Another culinary heavyweight, the capital of Argentina has got an impressive list of entries in the 50 Best. As you enjoy the food, you’ll taste its Italian roots – rich pasta dishes, breaded milanesa and long list of creamy cheeses. Yet the undisputed champion of Argentine cuisine is beef and they know how to cook it. Forget vegetables or dainty salads, slabs of the best beef on the continent char-grilled are the order of the day. Breakfasts are also a treat, with buttery pastries washed down with plenty of milky coffee.

São Paulo, Brazil

Sao Paulo is still crowned as Brazil’s top foodie hotspot. In part due to the successful restaurants like Alex Atala’s D.O.M. He uses Amazonian ingredients to produce new dishes. Italian immigrants also brought European techniques which rubbed off with today’s Brazilian cuisine. With the highest population of Japanese of any city outside Tokyo, good sushi is not hard to find.

Are you ready to explore Latin America’s culinary heavyweights? Want to head off with our guides to discover the best hidden street eats or let us book you an exclusive table in one of the capital’s top restaurants? Get in touch with one of our Latin America experts on +44 (0) 207 407 1478 or email us here.

RELATED: Argentine empanada recipe

How to spend two days in El Calafate

Two days is never enough to truly discover a place, but sometimes that’s all you’ve got. Use this handy little guide to make the most of your time in El Calafate. This town that lies in the foothills of the Andes in SW Argentina. It is the gateway to wonderful scenery of the Patagonian icefield and the plains.

8 a.m.

Wake up to the sight of the snow-capped Andes out of hotel window. There are few views that measure up to the backdrop of mountain scenery. El Calafate is all about adventure, but you can’t start a strenuous day without a hearty breakfast. Head down to Pietro’s Café for a big plate of eggs or pancakes washed down with plenty of strong coffee.

9 a.m.

Today explore one of South America’s great natural wonders – Perito Moreno Glacier. After the winding mountain roads, you’ll reach the enormous icy behemoth. The glacier is best admired from the wooden boardwalks or take a boat across the lake. If you’re lucky, you could see a huge chunk of ice calve off and crash into the water below. For active adventurers, don crampons with a guide to walk over the glacier. Return to El Calafate in the late afternoon.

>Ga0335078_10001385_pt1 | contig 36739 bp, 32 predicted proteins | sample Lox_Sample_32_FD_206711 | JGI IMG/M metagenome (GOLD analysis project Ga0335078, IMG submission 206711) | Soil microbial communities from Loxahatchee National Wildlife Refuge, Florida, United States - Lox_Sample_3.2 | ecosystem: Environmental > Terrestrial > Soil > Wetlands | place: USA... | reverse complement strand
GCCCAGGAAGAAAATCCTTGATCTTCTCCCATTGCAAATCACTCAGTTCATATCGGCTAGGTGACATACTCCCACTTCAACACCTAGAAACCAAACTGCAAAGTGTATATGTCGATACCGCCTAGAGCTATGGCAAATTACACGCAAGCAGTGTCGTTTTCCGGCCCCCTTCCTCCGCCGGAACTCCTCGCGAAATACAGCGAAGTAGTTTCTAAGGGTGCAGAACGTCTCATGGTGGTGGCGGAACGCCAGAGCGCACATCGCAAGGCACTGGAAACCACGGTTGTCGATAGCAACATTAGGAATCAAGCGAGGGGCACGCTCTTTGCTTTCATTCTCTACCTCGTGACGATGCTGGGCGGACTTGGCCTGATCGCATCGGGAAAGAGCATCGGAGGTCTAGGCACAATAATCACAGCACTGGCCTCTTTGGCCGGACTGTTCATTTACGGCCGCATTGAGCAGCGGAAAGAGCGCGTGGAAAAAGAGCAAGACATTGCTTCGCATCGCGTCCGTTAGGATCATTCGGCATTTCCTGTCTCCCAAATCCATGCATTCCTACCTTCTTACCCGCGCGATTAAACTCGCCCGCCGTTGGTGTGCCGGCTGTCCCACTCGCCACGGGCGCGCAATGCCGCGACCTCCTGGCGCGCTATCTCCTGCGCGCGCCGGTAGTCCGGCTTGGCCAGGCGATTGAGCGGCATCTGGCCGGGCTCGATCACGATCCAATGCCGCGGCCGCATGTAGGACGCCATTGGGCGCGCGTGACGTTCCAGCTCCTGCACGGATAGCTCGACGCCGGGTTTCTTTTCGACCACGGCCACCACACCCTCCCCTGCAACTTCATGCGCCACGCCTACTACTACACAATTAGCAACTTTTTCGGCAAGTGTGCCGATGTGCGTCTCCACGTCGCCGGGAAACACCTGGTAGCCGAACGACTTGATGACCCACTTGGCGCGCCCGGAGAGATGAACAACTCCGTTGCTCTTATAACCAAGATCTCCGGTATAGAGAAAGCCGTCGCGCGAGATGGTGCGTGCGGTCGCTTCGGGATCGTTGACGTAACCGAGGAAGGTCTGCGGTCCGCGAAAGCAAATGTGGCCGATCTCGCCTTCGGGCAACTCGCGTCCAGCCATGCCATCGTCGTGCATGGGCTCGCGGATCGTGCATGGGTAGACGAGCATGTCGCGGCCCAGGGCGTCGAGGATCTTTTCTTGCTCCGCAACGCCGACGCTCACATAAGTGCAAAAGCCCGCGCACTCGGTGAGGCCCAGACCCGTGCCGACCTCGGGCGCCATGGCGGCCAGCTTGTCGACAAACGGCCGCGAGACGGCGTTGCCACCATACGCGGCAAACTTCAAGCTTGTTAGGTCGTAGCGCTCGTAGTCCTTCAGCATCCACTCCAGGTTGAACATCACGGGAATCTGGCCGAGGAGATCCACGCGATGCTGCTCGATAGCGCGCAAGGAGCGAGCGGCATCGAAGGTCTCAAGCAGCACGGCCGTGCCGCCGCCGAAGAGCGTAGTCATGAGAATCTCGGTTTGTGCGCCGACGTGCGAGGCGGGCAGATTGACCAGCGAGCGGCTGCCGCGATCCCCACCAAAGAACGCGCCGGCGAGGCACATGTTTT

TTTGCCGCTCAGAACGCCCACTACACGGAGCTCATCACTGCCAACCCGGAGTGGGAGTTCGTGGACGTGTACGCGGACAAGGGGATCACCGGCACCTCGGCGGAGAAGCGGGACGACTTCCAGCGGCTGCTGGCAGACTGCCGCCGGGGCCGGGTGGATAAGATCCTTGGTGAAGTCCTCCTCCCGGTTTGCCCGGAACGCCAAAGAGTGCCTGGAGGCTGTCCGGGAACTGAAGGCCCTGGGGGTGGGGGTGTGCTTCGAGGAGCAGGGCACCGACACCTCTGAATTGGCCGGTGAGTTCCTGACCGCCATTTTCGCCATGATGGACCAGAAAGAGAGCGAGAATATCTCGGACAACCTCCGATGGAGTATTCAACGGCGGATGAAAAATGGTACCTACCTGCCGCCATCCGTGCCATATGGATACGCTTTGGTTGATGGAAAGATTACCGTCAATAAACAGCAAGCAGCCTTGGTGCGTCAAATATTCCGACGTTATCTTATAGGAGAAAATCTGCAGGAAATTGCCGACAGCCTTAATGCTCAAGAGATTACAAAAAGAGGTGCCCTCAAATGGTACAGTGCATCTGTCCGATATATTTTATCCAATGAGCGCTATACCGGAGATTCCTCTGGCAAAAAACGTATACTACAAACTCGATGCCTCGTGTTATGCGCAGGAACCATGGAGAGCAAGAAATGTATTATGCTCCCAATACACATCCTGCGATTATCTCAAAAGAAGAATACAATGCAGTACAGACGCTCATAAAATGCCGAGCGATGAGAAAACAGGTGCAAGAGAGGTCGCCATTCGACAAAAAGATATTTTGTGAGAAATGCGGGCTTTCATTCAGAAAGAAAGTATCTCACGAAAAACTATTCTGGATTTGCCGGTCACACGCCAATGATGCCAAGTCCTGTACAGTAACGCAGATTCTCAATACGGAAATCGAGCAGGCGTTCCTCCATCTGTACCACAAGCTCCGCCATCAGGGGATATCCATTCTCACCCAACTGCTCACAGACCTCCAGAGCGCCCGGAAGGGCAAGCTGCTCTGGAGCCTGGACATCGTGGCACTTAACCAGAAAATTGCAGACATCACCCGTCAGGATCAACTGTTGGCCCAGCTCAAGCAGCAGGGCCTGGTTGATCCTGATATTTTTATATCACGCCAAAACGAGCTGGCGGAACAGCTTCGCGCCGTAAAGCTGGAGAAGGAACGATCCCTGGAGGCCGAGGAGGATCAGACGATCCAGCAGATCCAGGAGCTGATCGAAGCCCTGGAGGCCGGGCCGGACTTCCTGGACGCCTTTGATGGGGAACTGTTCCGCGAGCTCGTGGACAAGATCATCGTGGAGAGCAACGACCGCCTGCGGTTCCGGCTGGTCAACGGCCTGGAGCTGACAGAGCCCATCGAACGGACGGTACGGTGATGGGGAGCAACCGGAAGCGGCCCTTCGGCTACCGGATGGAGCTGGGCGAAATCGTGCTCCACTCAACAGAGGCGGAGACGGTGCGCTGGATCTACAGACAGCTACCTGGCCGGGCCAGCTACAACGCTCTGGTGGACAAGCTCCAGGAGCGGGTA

7 p.m.

Feeling famished? There’s few better places to hole up for an evening of good food with good company than La Lechuza. This cosy little place is famous for its barbecued meat and proper Italian baked pizzas. All accompanied with a glass of Argentine red or a cold cerveza. Be warned, the restaurant can get busy, but it’s worth the wait.

9 p.m.

Yeti ice bar

If the glacier hasn’t been chilly enough for you, swing by the Yeti Ice Bar, the only one of its kind in town. Here, you pay for the time you’re in the bar with unlimited drinks during your stay. A unique experience to complete the night, be sure to wear warm cloths.

8 a.m.

Order a spot of breakfast at the hotel. If you’re feeling lazy, you could even call room service. Then enjoy it on the balcony in full view of the surrounding mountain scenery.

9 a.m.

To complement yesterday’s adventure into the wilderness, drop into the natural history museum. This chronicles the history of Patagonia from the Ice Age onwards. You’ll find many of exhibits, photography, and artefacts to keep you busy most of the morning. Also, don’t miss The Glaciarium, you’ll leave with a deep understanding of this mountainous region.

12 p.m.